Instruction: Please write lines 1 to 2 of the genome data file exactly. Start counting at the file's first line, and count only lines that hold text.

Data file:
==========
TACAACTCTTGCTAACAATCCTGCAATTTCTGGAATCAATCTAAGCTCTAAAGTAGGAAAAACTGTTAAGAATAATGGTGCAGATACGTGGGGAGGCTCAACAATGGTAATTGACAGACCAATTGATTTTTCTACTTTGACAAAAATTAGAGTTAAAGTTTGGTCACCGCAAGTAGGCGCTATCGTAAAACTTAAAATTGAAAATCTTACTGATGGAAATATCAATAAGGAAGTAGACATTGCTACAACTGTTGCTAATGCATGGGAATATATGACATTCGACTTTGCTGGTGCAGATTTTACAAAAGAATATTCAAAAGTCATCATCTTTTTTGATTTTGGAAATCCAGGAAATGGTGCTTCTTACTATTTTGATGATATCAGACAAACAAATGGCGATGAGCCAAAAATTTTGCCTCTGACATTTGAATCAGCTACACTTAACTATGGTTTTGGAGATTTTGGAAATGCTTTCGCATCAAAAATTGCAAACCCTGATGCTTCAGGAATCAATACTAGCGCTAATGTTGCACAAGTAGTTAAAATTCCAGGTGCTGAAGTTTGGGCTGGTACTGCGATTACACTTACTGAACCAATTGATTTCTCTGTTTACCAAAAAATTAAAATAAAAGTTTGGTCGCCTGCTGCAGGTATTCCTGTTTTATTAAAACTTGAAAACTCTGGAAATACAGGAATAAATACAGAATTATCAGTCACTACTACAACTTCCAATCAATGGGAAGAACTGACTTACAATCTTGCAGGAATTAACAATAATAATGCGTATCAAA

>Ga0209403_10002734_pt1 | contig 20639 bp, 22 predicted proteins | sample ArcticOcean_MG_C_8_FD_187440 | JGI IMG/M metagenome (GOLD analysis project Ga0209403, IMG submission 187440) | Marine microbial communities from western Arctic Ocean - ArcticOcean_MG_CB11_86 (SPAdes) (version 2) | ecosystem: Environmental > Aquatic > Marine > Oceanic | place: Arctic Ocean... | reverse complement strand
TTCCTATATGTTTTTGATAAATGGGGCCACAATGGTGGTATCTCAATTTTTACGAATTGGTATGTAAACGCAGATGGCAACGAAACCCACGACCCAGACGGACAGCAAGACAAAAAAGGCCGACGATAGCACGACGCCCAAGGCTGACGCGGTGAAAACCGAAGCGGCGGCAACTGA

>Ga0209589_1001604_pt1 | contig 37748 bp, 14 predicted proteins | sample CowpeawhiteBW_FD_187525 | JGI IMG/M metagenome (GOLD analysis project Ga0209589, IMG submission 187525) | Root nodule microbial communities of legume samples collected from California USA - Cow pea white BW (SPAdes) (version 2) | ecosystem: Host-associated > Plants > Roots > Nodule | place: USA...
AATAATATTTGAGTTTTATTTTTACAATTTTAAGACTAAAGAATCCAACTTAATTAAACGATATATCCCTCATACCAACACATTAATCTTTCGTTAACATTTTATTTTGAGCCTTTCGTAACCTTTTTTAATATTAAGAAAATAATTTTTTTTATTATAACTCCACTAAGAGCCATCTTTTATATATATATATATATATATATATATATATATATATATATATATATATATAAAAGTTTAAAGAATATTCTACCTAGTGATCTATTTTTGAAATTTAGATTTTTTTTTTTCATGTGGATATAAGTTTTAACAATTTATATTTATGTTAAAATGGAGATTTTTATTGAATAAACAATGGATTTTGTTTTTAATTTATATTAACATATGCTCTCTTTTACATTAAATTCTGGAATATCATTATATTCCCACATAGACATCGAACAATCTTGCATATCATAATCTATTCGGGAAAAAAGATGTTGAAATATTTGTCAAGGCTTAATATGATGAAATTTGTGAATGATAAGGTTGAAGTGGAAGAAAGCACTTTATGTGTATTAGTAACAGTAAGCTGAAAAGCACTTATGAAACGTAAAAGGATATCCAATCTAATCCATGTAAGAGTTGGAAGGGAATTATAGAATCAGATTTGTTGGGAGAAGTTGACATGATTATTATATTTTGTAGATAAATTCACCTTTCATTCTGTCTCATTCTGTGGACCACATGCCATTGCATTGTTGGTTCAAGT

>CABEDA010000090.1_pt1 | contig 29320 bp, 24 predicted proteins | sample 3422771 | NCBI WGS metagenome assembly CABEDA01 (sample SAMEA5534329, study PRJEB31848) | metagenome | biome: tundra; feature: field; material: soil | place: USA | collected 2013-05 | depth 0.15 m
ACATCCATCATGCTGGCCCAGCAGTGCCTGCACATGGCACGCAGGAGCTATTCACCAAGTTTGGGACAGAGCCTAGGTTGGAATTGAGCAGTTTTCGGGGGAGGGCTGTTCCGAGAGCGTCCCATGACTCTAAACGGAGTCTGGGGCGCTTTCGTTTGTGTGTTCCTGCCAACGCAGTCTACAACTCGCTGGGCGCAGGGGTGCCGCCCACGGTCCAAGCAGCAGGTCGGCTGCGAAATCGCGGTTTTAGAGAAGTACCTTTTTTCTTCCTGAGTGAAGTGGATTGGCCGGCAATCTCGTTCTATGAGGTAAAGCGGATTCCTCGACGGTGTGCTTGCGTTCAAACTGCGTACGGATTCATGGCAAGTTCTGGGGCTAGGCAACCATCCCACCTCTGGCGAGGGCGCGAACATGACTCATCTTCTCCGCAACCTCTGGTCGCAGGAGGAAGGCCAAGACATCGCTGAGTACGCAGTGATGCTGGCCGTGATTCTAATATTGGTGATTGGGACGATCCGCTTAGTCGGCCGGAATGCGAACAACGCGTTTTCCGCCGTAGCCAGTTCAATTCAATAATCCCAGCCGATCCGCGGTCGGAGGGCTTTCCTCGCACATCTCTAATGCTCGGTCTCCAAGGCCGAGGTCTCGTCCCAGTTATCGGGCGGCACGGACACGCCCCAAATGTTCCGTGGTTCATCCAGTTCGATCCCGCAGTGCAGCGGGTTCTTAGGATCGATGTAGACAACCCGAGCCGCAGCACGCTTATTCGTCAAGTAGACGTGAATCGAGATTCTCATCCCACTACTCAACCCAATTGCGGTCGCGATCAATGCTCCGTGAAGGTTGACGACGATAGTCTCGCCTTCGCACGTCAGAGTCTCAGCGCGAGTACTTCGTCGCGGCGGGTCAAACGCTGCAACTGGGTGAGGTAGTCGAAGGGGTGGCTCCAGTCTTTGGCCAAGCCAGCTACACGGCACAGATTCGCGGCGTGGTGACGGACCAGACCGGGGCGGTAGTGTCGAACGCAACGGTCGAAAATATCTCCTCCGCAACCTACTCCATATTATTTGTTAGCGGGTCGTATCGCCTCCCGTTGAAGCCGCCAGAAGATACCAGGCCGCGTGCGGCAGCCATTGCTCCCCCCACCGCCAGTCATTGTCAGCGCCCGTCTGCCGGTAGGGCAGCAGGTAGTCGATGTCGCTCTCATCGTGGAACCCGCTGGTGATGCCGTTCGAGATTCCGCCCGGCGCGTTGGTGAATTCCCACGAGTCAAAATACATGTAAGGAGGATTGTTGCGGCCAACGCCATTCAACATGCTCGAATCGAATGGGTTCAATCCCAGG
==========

TACAACTCTTGCTAACAATCCTGCAATTTCTGGAATCAATCTAAGCTCTAAAGTAGGAAAAACTGTTAAGAATAATGGTGCAGATACGTGGGGAGGCTCAACAATGGTAATTGACAGACCAATTGATTTTTCTACTTTGACAAAAATTAGAGTTAAAGTTTGGTCACCGCAAGTAGGCGCTATCGTAAAACTTAAAATTGAAAATCTTACTGATGGAAATATCAATAAGGAAGTAGACATTGCTACAACTGTTGCTAATGCATGGGAATATATGACATTCGACTTTGCTGGTGCAGATTTTACAAAAGAATATTCAAAAGTCATCATCTTTTTTGATTTTGGAAATCCAGGAAATGGTGCTTCTTACTATTTTGATGATATCAGACAAACAAATGGCGATGAGCCAAAAATTTTGCCTCTGACATTTGAATCAGCTACACTTAACTATGGTTTTGGAGATTTTGGAAATGCTTTCGCATCAAAAATTGCAAACCCTGATGCTTCAGGAATCAATACTAGCGCTAATGTTGCACAAGTAGTTAAAATTCCAGGTGCTGAAGTTTGGGCTGGTACTGCGATTACACTTACTGAACCAATTGATTTCTCTGTTTACCAAAAAATTAAAATAAAAGTTTGGTCGCCTGCTGCAGGTATTCCTGTTTTATTAAAACTTGAAAACTCTGGAAATACAGGAATAAATACAGAATTATCAGTCACTACTACAACTTCCAATCAATGGGAAGAACTGACTTACAATCTTGCAGGAATTAACAATAATAATGCGTATCAAA

>Ga0209403_10002734_pt1 | contig 20639 bp, 22 predicted proteins | sample ArcticOcean_MG_C_8_FD_187440 | JGI IMG/M metagenome (GOLD analysis project Ga0209403, IMG submission 187440) | Marine microbial communities from western Arctic Ocean - ArcticOcean_MG_CB11_86 (SPAdes) (version 2) | ecosystem: Environmental > Aquatic > Marine > Oceanic | place: Arctic Ocean... | reverse complement strand